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Why Malaysia’s Pharmaniaga Is In Financial Trouble

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Pacific Money | Economy | Southeast Asia

Why Malaysia’s Pharmaniaga Is In Financial Trouble

And why its troubles might be short-lived.

Why Malaysia’s Pharmaniaga Is In Financial Trouble
Credit: Depositphotos

Pharmaniaga is one of the largest pharmaceutical distributors in Malaysia. A big part of its success is that since 1994 it has been awarded a government concession to provide medical supplies to the public sector. But Pharmaniaga is not a state-owned company, in that the government of Malaysia does not directly own shares.

Instead, it is majority-owned by Boustead Holdings, a diversified conglomerate owned by a military pension fund (Lembaga Tabung Angkatan Tentera, or LTAT) which is, in turn, controlled by the government. This ownership structure, in which the state has indirect ownership in firms through various layers of holding and investment companies, is common in Malaysia. It also has interesting implications for how such companies are run and how they fit into the wider political economy.

The majority of Pharmaniaga’s business comes from the state, with about 66 percent of revenue coming from government contracts in 2020. But lately, despite this closeness, the pharmaceutical company has fallen on hard times (for simplicity’s sake I have converted amounts from Malaysian ringgit to USD at the current exchange rate). In 2022, despite earning $730 million in revenue, Pharmaniaga posted a net loss of $126 million. This caused liabilities to exceed assets, which turned the company’s equity negative.

The board of directors now has “significant doubt over the ability of the Group and the Company to continue as going concerns.” You might expect a big conglomerate like Boustead Holdings to be capable of carrying these losses for the short term. But the past few years have already been rough, with Boustead eating huge losses from another subsidiary on a disastrous naval modernization project.

Pharmaniaga’s financial woes are only adding to that, and the main cause is simple enough: during the pandemic, it procured and stockpiled too many COVID-19 vaccines and was then unable to sell them. Because of this, the company was forced to take a write-down of about $115 million.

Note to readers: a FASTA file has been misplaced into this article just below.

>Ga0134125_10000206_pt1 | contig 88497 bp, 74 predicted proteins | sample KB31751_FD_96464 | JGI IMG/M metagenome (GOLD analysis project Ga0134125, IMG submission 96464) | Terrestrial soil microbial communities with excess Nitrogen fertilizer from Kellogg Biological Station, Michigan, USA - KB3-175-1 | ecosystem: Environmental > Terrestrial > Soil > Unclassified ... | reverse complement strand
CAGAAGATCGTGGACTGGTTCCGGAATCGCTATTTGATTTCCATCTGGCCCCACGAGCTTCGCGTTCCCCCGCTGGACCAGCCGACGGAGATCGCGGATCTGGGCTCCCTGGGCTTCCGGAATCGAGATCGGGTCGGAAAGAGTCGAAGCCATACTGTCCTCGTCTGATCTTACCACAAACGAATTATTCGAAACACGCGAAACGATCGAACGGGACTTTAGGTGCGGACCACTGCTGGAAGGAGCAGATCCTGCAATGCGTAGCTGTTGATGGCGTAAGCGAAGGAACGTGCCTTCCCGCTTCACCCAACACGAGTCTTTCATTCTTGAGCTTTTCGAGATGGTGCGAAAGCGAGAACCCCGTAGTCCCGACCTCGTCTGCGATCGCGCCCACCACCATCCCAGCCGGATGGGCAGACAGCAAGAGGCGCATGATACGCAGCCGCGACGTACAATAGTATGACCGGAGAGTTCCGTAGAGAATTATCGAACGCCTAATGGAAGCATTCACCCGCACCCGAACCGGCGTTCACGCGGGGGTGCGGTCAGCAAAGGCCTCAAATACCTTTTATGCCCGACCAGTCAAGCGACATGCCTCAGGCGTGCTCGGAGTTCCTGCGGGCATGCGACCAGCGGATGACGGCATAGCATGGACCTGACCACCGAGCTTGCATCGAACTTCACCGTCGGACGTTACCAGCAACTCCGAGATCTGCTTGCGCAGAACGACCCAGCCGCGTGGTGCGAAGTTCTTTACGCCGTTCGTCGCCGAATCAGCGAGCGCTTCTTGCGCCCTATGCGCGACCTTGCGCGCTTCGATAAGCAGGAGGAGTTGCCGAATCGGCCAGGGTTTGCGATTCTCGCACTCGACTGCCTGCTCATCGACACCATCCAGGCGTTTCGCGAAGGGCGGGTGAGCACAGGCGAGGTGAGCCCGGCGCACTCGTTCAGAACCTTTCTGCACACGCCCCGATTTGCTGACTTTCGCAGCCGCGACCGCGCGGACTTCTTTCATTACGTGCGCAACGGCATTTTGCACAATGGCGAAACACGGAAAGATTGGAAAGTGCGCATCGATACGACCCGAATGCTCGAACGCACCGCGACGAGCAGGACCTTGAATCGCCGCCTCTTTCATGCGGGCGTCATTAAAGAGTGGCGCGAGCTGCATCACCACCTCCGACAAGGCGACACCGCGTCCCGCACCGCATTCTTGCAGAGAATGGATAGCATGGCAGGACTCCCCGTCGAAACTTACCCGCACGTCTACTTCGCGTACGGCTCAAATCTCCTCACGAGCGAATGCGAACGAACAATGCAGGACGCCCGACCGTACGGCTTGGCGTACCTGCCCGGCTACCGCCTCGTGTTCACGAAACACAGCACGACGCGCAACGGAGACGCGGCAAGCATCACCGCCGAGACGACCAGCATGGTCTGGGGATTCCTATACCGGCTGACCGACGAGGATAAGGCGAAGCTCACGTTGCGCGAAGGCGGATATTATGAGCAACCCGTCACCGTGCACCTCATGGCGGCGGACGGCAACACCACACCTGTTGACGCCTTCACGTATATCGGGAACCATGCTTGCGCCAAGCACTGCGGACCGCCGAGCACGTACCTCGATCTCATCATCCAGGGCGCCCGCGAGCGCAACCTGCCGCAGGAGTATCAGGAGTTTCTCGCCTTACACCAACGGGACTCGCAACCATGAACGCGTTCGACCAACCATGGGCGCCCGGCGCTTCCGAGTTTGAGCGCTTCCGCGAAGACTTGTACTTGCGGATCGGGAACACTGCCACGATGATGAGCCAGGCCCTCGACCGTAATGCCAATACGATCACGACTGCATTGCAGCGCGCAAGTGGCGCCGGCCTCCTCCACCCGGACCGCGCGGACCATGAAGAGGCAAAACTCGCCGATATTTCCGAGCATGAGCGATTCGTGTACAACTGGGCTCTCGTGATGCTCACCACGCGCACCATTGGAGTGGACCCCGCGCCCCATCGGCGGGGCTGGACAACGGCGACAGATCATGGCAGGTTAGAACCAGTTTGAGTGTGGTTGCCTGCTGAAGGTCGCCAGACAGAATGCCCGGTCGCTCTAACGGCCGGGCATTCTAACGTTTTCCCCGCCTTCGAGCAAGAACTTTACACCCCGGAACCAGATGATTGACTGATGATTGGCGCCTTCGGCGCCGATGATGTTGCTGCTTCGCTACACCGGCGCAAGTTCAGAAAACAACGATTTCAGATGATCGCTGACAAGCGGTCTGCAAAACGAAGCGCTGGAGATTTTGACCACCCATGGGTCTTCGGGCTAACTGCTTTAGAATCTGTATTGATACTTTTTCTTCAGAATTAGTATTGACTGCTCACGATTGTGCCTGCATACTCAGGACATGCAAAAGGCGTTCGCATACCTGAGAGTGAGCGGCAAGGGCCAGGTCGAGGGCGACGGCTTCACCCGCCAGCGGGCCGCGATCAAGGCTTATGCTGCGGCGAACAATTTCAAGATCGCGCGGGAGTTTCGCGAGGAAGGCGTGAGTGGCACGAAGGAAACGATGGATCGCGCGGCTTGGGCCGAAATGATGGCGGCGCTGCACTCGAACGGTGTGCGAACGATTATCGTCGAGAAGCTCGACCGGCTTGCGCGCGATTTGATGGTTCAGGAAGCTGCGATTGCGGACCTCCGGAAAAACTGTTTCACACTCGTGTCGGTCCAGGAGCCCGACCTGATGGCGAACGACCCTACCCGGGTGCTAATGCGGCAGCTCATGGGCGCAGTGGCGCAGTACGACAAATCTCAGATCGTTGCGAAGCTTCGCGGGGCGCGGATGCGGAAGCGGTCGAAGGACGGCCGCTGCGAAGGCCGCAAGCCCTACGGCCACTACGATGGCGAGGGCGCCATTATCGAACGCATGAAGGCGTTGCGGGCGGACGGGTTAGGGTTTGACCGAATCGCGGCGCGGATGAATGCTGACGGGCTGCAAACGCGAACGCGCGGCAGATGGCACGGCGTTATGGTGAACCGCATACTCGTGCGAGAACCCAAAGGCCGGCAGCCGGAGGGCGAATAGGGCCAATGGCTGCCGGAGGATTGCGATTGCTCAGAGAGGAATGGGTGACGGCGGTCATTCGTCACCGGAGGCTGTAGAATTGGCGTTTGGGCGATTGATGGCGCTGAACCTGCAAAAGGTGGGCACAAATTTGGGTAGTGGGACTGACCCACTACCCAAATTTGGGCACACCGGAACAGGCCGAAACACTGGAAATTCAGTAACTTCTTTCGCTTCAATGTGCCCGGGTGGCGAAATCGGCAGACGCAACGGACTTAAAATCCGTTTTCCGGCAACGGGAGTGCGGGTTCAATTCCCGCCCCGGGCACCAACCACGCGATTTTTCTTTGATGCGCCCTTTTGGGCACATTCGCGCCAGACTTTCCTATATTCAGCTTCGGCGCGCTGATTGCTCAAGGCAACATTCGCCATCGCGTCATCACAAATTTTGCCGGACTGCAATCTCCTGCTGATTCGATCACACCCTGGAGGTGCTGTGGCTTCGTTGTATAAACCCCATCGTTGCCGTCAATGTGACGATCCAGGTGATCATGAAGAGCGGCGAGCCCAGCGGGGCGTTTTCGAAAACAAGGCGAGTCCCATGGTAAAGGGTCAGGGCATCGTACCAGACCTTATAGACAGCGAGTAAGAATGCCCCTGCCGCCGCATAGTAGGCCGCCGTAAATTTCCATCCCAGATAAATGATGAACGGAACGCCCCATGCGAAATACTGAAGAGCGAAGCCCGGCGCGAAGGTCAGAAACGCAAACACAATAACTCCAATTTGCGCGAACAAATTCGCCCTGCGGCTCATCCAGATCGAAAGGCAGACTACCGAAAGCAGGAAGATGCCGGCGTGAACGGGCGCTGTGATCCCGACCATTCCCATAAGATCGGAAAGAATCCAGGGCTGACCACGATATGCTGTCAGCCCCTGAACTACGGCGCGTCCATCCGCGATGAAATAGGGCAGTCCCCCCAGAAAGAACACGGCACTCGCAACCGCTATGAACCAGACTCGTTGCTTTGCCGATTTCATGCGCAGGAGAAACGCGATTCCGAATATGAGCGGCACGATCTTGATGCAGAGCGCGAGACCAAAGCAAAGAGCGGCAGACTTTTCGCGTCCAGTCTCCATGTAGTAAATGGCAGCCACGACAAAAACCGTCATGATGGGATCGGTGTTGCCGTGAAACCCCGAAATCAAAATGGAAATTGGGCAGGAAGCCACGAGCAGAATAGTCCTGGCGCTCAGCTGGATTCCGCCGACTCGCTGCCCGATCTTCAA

Initially, Pharmaniaga signed a contract with the Malaysian government to provide 12 million doses of the Sinovac vaccine. The contract was structured in such a way that Pharmaniaga would receive the raw materials and then “fill and finish” the vaccines at its manufacturing facility in Malaysia before distributing them as part of the national vaccination campaign. By mid-2021, all 12 million doses had been delivered.

However, Pharmaniaga did not want to stop there. 2021 was a very profitable year, almost entirely due to this newfound role in the supply chain of Sinovac vaccines. Although Pharmaniaga has research and development, and production facilities, historically it has mostly been a distributor of medicine and medical supplies. But manufacturing is a much more profitable line of business.

According to the 2022 Annual Report, the expected rate of profit from distribution and logistics is around 7 percent. For manufacturing, margins can rise as high as 32 percent. To capitalize on this and anticipating that demand would remain high during the pandemic, Pharmaniaga produced millions of additional vaccines in excess of the initial order.

But demand was not as high as expected. To hedge its bets against supply bottlenecks, the Malaysian government ordered vaccines from numerous manufacturers, including Pfizer and AstraZeneca. Pfizer ended up being the main vaccine supplier, with over 40 million distributed. In an interview with The Edge, former Health Minister Khairy Jamaluddin who was in charge of the national vaccination program, was adamant that he told Pharmaniaga he only needed the initial order of 12 million doses. Anything beyond that was their call, and at their own risk.

Without this guaranteed demand from the government (which is, we should remember, how Pharmaniaga traditionally makes most of its money), the pharmaceutical firm was unable to offload its extra vaccines and eventually had to write off the entire unused inventory as a loss.

With negative equity and lenders starting to call in their debts, Pharmaniaga has entered a compulsory restructuring process. And were it a regular private market firm, the future might be bleak. But Pharmaniaga has something that most companies don’t, and that is its special relationship with the government.

After some delay, the Ministry of Health recently extended the concession agreement for a further seven years, which means Pharmaniaga will continue providing medical supplies to government hospitals and facilities until at least 2030. The value of the contract was not disclosed, but we know this concession brings in hundreds of millions of dollars annually in revenue. As the company works to shore up its balance sheet and return to profitability, having a customer like the government to fall back on is a major shot in the arm for those efforts.